• Sector leaders believe there is significant anxiety about the future.
  • Perceptions of climate change have changed with recent weather events, and our food and fibre production systems are not as resilient as they need to be.
  • We must accelerate the thinking around different farming systems, potentially in-dooring some of what we do and investing in climate tech and biotechnologies.
  • There is a concern that many of the regulations that are coming, or people believe are coming, contribute to sector anxiety. Clear pathways are needed.
  • We must continue to address the present labour issues while keeping our eye on our future leaders to ensure they thrive and grow.
  • The need for world-class biosecurity is the highest priority for industry leaders for the 13th consecutive year.
  • Signing high-quality trade agreements recorded the second-highest score of 8.42, up from 8.14 in 2022.

The 2023 KPMG Agribusiness Agenda report (The Agenda), called Energising a World of Anxiety, reflects the fact that there are massive opportunities in front of Aotearoa’s food and fibre sector. However, there is a deep sense that people are struggling to connect to what that future looks like, and there is a need for a boost of hope and energy to move forward.

KPMG’s Global Head of Agribusiness, Ian Proudfoot, says it’s been another challenging report to write because so much is happening but no clear pathways forward.

“Amongst the many current sector leader roundtables we held, it was clear to me that the leaders believe that there is significant anxiety about what the future holds across the sector and concern about whether the sector and their organisations have the resources, capabilities and skills ready to respond to what lies ahead.”

In preparing the insights for The Agenda this year, we engaged with current leaders as well as emerging leaders, asking them the same questions in the annual KPMG Agribusiness Priorities Survey and hosting a forum for emerging leaders to discuss what needs to be done now to create the future they envision for the sector. 

Leading the unconverted:

Leaders are leading the converted, but work is needed to engage the unconverted in the sector around the full extent of the opportunities available, connecting them to hope.

Proudfoot says that current leaders are connected to the future; they understand the opportunities in front of the sector and how it could grow, but it is a genuine concern that only some are connected to this vision.

“We have a group of leaders talking about the opportunities; they are excited and energised about the future. However, many are unconverted, lacking confidence that there is a brighter future for the sector beyond the change they are required to make in their businesses. Sector leaders must help them, ensuring strong leadership at the grassroots level – talking to people and helping them understand the opportunities for their future businesses.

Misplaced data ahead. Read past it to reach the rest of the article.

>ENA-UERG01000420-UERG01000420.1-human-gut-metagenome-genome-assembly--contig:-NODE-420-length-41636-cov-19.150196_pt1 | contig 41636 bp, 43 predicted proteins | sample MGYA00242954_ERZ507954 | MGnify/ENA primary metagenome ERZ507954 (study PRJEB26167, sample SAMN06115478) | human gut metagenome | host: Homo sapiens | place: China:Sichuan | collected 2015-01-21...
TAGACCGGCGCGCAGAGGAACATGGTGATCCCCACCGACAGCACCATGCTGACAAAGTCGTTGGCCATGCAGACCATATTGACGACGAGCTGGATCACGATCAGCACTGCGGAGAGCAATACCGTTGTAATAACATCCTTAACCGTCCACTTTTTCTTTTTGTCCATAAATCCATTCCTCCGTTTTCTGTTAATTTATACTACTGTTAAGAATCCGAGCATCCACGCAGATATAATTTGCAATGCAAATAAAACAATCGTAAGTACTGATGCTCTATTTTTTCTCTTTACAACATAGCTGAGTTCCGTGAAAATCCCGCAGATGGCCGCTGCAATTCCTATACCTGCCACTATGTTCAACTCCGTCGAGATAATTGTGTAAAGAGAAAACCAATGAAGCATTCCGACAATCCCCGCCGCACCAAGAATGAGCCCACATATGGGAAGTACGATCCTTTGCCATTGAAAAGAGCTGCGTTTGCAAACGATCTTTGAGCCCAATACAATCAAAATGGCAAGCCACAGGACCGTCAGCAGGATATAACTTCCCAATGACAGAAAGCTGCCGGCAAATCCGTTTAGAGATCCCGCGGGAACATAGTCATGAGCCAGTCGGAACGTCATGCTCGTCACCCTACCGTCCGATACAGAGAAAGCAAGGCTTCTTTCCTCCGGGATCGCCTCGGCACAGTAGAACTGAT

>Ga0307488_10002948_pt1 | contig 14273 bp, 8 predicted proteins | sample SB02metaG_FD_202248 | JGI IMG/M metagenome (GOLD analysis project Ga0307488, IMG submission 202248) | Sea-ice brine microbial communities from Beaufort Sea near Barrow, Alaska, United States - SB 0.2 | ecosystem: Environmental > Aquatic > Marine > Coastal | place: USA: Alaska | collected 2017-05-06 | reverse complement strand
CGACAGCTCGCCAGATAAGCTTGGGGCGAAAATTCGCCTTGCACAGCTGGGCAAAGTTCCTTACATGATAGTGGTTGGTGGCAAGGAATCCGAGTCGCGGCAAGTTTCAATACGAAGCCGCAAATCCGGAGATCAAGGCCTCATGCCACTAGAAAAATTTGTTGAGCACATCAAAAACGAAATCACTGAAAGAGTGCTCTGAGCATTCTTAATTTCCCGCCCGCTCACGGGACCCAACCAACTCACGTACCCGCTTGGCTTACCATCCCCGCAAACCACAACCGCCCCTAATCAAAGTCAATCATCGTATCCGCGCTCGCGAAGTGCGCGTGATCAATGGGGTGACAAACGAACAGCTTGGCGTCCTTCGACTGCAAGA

Contributors suggested that uncertainty around the pathways for change is a significant factor in anxiety. Communicating a path towards a better now rather than taking years to find the perfect solution, complete with answers to every frequently asked question, is critical to providing hope and energising people to act.

Reference was often made to the upheaval of the 1980s when the government withdrew subsidies from farmers.

“Current leaders remember the impacts on their parents, communities, and friends at the time. But strong leadership has seen a phoenix grow out of the ashes, with the sector becoming the $50 billion-plus export industry we know today, creating wealth that benefits every New Zealander – not just those within the sector. Strong leaders at the time were prepared to stand up for the direction of travel and the opportunities that lay before them despite not having all the answers available at the time.”

The Agenda also reveals extensive discussions about people and the need to attract and retain those passionate about the sector who want to play a role in realising its future potential. This was an important issue for emerging leaders but a lower priority for current leaders this year.

Current leaders are focused on how they fill short-term needs through immigration settings while emerging leaders are focused on building a talent pipeline. Both are important and should happen simultaneously, but there is concern from emerging leaders that developing people has dropped out of the top ten priorities for current leaders.

“We must continue to address the present labour issues while keeping our eye on our future leaders to ensure they thrive and grow. Emerging leaders want opportunities – training, development, and career advancement pathways. They want careers that can show what they’re passionate about,” says Proudfoot.

Stepping up innovation:

The industry has plenty of ambition to step into the future. There is a desire to plug into vibrant innovation systems, have certainty over the regulatory framework and have confidence that the necessary investment will be made into infrastructure that will enable them to realise their ambitions.

What became very apparent during those three weeks of ‘summer’ that saw the Auckland floods, Cyclone Gabriel and a significant drought in the South Island was that our food and fibre production systems are not as resilient as they need to be if we are to live and operate in a world where destructive climate events become the norm.

Perceptions of climate change have shifted drastically since last year, and there’s now concern that we have been focused too much on measuring and offsetting climate change rather than thinking about how we respond to create resilience so that we can work effectively in a climate-disruptive world.

“We must accelerate the thinking around different farming systems, potentially in-dooring some of what we do, and investing in climate tech. That thinking must happen quickly and be inclusive, so it takes everybody with us towards a climate-resilient future.”

Biotech is a top ten priority for the first time. There is already a substantive, although informal, conversation underway on gene editing and other biotechnologies due to growing frustration that politicians have, been unwilling to lean into this debate.